Swimming Skills at a Young Age Are Most Important
According to Martens, children are safer when they master swimming skills at an early age. Qualified instructors in numerous public and private community swimming programs around the country can provide ongoing development of swimming skills while teaching proper behavior in and around the water, he added.
"At British Swim School we believe teaching kids to swim should be a year-round process with clear progression goals, not an activity," said Martens.
British Swim School is the premier provider of water-survival and learn-to-swim lessons, offering classes for customers throughout Essex County, including locations in Livingston (39 West Northfield Road) and Clifton (199 Scoles Ave.).
With a history of more than 38 years, the British Swim School teaches everyone from 3-month-old children to adults. There are currently more than 16,000 students being taught at the franchise per week nationwide, using the swim school's signature and award-winning methodology.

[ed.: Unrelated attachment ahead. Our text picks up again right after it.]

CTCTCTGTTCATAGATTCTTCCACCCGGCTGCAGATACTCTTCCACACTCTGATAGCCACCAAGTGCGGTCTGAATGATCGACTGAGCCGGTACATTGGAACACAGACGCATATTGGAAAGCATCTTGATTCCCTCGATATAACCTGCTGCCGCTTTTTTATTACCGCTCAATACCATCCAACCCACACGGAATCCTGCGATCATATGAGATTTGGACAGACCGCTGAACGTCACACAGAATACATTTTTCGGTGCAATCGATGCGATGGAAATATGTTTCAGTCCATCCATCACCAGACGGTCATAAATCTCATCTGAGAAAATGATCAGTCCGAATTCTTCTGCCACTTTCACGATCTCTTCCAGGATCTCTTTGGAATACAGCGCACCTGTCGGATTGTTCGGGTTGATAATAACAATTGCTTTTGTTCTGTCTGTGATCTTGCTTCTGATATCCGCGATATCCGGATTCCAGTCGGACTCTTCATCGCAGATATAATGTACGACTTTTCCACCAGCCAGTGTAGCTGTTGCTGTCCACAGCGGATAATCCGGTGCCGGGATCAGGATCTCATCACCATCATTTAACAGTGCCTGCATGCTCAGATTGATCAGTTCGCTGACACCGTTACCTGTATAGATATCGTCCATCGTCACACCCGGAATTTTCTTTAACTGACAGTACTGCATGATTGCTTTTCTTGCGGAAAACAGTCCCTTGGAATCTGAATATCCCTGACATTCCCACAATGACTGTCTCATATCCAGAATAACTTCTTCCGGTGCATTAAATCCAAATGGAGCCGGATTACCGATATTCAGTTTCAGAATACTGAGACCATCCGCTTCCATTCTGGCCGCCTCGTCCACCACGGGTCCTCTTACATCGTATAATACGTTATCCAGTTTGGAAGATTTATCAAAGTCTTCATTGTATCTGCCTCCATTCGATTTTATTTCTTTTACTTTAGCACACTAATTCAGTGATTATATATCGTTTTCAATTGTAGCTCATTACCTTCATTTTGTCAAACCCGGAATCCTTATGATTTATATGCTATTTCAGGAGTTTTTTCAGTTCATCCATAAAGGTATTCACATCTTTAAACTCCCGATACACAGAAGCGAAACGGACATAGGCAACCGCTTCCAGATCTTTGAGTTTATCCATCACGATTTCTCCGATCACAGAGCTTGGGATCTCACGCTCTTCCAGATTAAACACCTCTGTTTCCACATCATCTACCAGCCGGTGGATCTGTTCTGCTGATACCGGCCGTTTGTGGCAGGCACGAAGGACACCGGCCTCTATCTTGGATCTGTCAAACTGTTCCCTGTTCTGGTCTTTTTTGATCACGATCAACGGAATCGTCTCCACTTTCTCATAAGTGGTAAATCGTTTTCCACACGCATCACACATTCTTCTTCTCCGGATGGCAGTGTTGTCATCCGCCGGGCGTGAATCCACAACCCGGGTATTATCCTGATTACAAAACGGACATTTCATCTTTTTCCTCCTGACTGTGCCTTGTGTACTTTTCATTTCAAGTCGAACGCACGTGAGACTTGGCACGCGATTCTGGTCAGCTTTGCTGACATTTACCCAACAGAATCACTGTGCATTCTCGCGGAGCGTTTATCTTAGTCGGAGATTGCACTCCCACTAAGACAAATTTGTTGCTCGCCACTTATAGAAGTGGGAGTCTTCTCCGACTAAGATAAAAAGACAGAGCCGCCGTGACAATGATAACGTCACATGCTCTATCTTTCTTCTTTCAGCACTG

Developed and refined by a former national swimmer for England, the British Swim School's goal-oriented program focuses on individualized learning in small groups of 4:1.
The highly-trained professional instructors at British Swim School give individual attention to each child in order to ensure that each child progresses as fast as possible.
Learn more about the British Swim School in Livingston and Clifton by clicking HERE.